There’s a lot of talk this election cycle about “normalization” – but one topic of normalization that may be flying under the radar is the growing acceptance and legalization of marijuana throughout the United States. In just this past election, California, Massachusetts, and Nevada legalized marijuana possession, joining a handful of other states (such as Colorado and Washington State) that had already legalized it. With the addition of California, Massachusetts and Nevada, the percentage of Americans living in states where marijuana use is legal for adults rose above 20 percent, from 5 percent. The California measure, which passed with 56 percent approval, allows people over 21 to possess limited amounts of marijuana for personal use and also permits the personal cultivation of up to six plants in private residences, provided they are shielded from public view. The sale of recreational marijuana will not be allowed until licenses are issued, a process that will take at least two years. So that’s progress, right? Absolutely. But what does it mean for residents of Virginia? Unfortunately, probably not a lot.
Possession of marijuana is still illegal in the Commonwealth of Virginia. And, in all likelihood, it’s going to be that way for some time. Virginia’s anti-marijuana stance, however, stands in clear contrast to the tide of national sentiment. A Gallup poll in October found nationwide support for legalization at 60 percent, the highest level in the 47 years the organization has tracked the issue.
Support is rising even though some public health experts warn that there have been insufficient studies of the drug’s effects and that law enforcement agencies lack reliable tests and protocols to determine whether a driver is impaired by marijuana.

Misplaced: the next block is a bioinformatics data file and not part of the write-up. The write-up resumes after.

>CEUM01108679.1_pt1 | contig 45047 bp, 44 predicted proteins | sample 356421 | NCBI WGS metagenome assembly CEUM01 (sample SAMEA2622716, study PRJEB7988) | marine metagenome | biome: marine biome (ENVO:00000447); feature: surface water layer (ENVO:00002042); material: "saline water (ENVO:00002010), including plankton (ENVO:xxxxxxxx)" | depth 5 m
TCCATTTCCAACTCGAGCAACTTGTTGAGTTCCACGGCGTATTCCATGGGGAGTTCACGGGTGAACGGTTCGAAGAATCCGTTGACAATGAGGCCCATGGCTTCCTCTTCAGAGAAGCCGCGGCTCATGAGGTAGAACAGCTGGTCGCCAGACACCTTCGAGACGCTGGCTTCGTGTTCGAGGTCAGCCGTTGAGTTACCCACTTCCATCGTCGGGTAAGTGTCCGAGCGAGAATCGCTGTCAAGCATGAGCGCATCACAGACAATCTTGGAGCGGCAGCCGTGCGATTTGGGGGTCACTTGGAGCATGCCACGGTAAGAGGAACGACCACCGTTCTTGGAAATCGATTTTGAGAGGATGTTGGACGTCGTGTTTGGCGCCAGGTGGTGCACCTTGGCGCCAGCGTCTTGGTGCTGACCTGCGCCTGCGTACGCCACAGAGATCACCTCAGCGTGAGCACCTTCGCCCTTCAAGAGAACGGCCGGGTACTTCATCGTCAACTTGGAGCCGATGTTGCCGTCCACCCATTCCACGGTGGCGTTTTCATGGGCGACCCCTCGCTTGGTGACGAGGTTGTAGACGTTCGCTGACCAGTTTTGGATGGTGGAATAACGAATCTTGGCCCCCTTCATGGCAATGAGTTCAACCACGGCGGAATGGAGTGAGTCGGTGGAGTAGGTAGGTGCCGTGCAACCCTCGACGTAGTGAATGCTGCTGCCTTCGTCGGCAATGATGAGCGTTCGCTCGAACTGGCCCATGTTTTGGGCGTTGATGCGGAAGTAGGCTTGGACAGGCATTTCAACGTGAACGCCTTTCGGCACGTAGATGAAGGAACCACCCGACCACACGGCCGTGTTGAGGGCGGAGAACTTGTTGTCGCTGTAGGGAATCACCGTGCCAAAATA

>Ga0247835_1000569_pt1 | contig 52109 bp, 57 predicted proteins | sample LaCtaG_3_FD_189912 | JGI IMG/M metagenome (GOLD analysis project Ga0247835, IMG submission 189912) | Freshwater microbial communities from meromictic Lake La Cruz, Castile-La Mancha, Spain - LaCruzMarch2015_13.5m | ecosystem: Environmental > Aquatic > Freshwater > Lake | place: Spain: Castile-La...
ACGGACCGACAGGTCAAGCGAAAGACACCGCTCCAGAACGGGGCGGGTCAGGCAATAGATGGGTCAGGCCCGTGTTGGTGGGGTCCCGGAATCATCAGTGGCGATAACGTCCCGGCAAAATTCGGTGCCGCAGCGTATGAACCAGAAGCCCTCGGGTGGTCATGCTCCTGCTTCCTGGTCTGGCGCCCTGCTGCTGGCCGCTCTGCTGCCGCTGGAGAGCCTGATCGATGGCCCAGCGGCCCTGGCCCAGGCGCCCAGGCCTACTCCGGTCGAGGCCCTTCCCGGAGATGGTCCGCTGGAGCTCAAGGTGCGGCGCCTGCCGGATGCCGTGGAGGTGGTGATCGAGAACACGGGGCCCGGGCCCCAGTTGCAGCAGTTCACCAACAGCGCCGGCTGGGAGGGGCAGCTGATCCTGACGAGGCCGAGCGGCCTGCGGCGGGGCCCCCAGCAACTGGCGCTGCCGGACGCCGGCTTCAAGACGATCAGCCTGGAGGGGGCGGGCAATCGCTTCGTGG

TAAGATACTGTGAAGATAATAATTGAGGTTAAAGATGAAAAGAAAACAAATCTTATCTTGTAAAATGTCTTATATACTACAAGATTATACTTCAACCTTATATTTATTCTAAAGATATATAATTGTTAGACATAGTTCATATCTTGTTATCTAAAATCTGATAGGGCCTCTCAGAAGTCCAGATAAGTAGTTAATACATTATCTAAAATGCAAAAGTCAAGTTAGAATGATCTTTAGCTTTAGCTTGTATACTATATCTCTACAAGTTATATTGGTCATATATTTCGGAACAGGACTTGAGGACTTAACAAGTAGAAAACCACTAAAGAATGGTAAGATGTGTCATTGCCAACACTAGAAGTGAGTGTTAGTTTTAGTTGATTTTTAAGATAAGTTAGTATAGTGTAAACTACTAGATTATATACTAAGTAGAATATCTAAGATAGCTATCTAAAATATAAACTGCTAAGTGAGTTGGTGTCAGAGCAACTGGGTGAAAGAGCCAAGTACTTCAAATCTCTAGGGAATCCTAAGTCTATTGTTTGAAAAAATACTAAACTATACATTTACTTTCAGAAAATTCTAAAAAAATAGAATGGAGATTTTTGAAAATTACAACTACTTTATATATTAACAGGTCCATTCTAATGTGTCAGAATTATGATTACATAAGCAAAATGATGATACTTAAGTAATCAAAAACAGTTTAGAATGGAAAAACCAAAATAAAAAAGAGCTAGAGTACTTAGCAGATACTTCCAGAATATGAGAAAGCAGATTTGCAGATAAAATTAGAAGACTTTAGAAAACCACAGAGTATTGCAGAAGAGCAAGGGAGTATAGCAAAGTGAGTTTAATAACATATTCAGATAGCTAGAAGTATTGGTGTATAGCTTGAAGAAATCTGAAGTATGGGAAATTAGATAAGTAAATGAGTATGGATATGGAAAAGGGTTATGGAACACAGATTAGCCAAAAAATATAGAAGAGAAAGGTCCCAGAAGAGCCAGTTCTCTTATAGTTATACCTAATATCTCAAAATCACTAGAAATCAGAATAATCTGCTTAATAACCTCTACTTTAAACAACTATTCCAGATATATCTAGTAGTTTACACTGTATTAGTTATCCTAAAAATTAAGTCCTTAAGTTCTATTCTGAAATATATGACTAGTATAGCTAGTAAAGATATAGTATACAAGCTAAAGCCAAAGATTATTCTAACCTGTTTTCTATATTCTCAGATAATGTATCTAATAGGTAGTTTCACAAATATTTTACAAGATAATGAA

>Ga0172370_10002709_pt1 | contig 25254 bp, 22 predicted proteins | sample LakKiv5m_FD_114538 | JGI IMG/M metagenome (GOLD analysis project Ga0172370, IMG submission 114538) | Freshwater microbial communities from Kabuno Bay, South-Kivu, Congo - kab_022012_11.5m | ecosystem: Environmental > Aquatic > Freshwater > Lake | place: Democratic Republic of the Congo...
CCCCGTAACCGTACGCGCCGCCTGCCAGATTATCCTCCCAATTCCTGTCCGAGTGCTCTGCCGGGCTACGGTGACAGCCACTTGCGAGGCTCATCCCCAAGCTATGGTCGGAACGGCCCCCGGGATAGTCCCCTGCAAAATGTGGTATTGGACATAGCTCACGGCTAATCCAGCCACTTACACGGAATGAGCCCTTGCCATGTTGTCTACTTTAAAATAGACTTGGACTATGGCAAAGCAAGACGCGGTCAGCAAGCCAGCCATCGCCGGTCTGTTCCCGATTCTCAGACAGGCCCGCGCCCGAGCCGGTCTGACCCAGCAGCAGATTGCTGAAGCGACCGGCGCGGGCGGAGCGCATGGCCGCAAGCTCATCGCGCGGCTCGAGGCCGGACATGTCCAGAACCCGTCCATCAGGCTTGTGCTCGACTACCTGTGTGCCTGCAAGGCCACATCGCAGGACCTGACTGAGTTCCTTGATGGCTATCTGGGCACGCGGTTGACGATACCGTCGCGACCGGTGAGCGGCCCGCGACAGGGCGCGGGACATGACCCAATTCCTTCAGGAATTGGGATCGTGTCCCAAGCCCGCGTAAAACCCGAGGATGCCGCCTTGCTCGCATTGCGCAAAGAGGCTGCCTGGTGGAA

That fact is, however, that the Virginia Assembly is not yet even ready to back away from its tough penalties for simple possession convictions, much less actual legalization. The House committee recently rejected SB 104, which would have reduced the penalty for first possession of cannabis to a civil fine of only $100. The law remains the same, with first offenders still facing a fine of up to $500 and one month in jail, regardless of whether they have epilepsy. Furthermore, SB 613 was approved by the Senate, and would have eliminated the automatic 6-month driver’s license suspension that is part of the penalty for a first-time marijuana possession, but oddly enough it was shot down by the House committee.
While the trend in much of the United States is moving toward decriminalization or legalization of marijuana, Virginia is heading in the opposite direction: With sharply rising arrest totals for the possession of pot and a disproportionate number of African Americans arrested in the Commonwealth, according to a new study based on state data reported to the FBI. The ratio of black-to-white marijuana arrests was 2.4 to 1 in 2003, but in 2013, it was 3.3 to 1. In the three years from 2011 to 2013, annual possession arrests by Virginia law enforcement went up by about 2,000 a year, and black Virginians accounted for 82 percent of the increase.
Virginia law enforcement authorities still see marijuana as a dangerous drug and are not inclined to reduce enforcement. Dana Schrad, executive director of the Virginia Association of Chiefs of Police, said state police officials are “closely watching the outcomes in Colorado and Washington state to monitor how their legal reforms have impacted the quality of life in those states. We’re also very interested in the impact of the District’s reforms on Northern Virginia.”
So although the national trend is clear, temper your expectations with Virginia. It’s going to be a while.
If you’ve been charged with possession of marijuana in Virginia, be sure to reach out to our expert defense attorneys for a free consultation.
Contact Ervin Kibria Law at (703) 962-7790